On June 6th, several members of the Gulf Cooperation Council (GCC)1 announced a sweeping blockade of Qatar, also a member of the GCC. The GCC members enforcing the blockade, led by Saudi Arabia, issued a list of 13 demands which Qatar rejected.
Since the blockade was implemented, Qatar has managed to replenish basic foodstuffs that were initially stripped from store shelves as households rushed to hoard necessities. The emirate state has managed to fly in dairy cows from abroad which are now contentedly supplying milk from air conditioned barns in Qatar.
In the first part of this report, we will offer a short history of Qatar and examine its geopolitical imperatives. Next week, in Part II, we will analyze the events precipitating the blockade, the blockade itself, the GCC’s demands and the impact thus far on Qatar. We will examine how the situation has reached a stalemate and, as always, we will conclude with market ramifications.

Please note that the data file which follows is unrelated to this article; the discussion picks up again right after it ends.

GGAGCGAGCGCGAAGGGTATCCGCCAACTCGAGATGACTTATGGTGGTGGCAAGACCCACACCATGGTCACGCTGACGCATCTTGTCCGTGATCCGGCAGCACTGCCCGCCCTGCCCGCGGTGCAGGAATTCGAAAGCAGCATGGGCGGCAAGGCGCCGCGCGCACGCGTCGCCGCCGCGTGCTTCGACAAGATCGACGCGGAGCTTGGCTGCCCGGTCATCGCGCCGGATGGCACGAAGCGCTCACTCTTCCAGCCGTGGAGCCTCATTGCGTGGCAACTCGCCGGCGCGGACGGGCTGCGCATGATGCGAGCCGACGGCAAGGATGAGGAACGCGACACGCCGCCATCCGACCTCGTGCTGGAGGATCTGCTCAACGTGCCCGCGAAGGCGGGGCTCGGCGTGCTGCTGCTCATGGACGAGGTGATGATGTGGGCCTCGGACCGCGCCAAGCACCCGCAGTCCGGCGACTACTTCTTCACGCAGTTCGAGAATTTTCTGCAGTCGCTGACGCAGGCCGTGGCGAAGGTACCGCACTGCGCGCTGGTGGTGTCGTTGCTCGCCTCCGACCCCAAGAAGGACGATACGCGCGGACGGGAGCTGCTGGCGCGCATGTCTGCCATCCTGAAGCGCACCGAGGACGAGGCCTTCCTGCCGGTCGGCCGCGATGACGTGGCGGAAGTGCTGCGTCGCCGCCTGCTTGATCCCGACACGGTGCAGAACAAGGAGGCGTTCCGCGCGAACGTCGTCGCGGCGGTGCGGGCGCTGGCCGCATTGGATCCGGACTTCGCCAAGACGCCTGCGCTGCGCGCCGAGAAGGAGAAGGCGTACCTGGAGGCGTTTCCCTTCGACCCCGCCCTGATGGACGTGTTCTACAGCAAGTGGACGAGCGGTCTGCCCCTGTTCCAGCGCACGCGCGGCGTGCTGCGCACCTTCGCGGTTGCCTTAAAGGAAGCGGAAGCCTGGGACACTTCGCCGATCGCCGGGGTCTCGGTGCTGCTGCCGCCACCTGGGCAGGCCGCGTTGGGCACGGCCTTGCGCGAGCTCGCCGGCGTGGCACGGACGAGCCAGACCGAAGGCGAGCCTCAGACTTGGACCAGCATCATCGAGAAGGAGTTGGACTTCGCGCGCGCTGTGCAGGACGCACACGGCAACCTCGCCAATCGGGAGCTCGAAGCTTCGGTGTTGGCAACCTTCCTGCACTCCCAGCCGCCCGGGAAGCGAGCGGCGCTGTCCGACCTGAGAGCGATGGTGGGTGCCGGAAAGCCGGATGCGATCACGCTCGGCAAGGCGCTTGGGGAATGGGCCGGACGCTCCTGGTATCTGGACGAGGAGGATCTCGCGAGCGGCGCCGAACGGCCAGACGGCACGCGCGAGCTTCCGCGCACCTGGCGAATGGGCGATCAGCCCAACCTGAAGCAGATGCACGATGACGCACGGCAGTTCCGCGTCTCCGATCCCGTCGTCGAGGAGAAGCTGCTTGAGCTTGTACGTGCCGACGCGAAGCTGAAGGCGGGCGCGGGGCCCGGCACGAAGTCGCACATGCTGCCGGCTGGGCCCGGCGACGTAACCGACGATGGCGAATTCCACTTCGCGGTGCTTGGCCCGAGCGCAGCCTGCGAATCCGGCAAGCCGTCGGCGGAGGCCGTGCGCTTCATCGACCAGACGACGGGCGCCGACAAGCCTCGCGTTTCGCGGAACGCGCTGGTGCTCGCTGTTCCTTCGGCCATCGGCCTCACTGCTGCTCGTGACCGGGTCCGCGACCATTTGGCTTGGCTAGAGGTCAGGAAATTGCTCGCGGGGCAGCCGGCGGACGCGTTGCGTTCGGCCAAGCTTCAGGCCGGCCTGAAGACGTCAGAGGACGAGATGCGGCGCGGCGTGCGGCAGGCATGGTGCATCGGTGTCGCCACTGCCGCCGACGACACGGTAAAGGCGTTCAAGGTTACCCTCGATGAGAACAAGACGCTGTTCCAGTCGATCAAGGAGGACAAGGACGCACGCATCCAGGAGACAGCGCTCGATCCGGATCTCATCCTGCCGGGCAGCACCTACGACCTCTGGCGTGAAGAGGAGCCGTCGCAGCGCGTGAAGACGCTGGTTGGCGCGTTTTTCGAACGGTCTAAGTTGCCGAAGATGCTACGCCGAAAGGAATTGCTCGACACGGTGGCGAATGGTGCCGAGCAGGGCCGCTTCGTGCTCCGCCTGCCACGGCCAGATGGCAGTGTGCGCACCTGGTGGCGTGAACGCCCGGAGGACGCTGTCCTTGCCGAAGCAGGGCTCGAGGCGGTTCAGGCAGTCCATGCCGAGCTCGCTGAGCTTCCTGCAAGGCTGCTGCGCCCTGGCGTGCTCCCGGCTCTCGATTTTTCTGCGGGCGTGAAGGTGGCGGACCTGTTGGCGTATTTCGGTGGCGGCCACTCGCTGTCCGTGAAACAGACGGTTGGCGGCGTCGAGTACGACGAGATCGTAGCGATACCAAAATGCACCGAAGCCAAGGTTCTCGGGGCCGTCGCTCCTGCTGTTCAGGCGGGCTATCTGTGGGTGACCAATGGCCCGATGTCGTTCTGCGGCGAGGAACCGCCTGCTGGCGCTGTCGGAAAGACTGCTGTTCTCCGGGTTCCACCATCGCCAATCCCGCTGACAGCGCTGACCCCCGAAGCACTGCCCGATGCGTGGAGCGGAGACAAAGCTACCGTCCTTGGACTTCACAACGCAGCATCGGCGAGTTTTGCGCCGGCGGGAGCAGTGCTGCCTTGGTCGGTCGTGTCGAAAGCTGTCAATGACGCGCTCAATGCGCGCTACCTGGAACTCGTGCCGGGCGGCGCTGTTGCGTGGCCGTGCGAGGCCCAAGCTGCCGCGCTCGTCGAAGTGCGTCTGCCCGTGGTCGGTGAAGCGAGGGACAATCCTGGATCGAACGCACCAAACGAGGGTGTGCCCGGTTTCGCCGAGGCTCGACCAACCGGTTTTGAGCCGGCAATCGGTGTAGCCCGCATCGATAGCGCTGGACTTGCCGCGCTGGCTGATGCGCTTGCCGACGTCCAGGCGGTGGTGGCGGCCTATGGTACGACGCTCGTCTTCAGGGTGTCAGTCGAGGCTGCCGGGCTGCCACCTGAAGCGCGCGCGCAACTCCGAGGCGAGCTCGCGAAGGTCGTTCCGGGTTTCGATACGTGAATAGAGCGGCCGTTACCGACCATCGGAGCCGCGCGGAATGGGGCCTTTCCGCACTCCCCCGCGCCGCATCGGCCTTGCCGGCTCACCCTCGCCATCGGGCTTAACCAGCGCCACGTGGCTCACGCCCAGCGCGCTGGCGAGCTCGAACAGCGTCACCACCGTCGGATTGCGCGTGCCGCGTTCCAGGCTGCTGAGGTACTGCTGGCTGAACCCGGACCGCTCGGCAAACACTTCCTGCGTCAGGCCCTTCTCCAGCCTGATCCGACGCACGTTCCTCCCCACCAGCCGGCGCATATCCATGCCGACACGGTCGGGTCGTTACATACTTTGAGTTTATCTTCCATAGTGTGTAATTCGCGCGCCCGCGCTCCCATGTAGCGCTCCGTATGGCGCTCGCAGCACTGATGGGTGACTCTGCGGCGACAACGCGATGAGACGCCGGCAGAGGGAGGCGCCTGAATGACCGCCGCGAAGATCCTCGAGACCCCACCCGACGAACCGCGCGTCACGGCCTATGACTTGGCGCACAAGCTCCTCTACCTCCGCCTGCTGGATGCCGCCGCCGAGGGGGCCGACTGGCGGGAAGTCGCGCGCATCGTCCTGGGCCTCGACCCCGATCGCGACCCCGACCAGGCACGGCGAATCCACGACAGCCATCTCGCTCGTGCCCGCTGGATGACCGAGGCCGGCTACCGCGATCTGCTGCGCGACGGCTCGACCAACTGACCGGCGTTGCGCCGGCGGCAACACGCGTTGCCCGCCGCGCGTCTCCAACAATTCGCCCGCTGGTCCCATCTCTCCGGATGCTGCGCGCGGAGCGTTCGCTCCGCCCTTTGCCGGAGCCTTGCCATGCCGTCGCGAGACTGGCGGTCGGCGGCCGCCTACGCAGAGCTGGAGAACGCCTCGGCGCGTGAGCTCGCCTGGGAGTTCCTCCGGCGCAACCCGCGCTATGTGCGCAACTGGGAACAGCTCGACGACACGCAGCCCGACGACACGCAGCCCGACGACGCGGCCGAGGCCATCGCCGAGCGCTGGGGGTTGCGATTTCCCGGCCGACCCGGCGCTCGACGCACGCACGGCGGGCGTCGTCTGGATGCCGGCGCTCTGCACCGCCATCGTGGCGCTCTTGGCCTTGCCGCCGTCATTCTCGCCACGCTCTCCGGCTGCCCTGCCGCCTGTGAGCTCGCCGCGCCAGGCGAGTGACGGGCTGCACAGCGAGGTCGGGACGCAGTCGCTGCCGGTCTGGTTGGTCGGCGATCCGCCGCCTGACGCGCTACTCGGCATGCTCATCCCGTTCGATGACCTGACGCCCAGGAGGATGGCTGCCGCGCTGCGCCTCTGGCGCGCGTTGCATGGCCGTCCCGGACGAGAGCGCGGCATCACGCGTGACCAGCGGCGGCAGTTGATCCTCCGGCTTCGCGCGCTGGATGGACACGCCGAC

A Short History of Qatar
Qatar is a peninsula nation that juts into the Persian Gulf. It shares a land border with the United Arab Emirates (UAE) and Saudi Arabia. As this map shows, it occupies a significant part of the Persian Gulf. It is also close to the island nation of Bahrain.
(Source: Wikipedia Commons)
The area of modern Qatar was part of two early kingdoms of Saudi Arabia. The first Saudi kingdom lasted from 1744 through 1818. The forces of the Ottoman Empire overthrew this first kingdom which was ruled by Muhammad ibn Saud. The al Sauds rose again in 1824 and created the second Saudi kingdom. This kingdom lasted until 1891, when internal conflicts within the al Sauds led to its demise.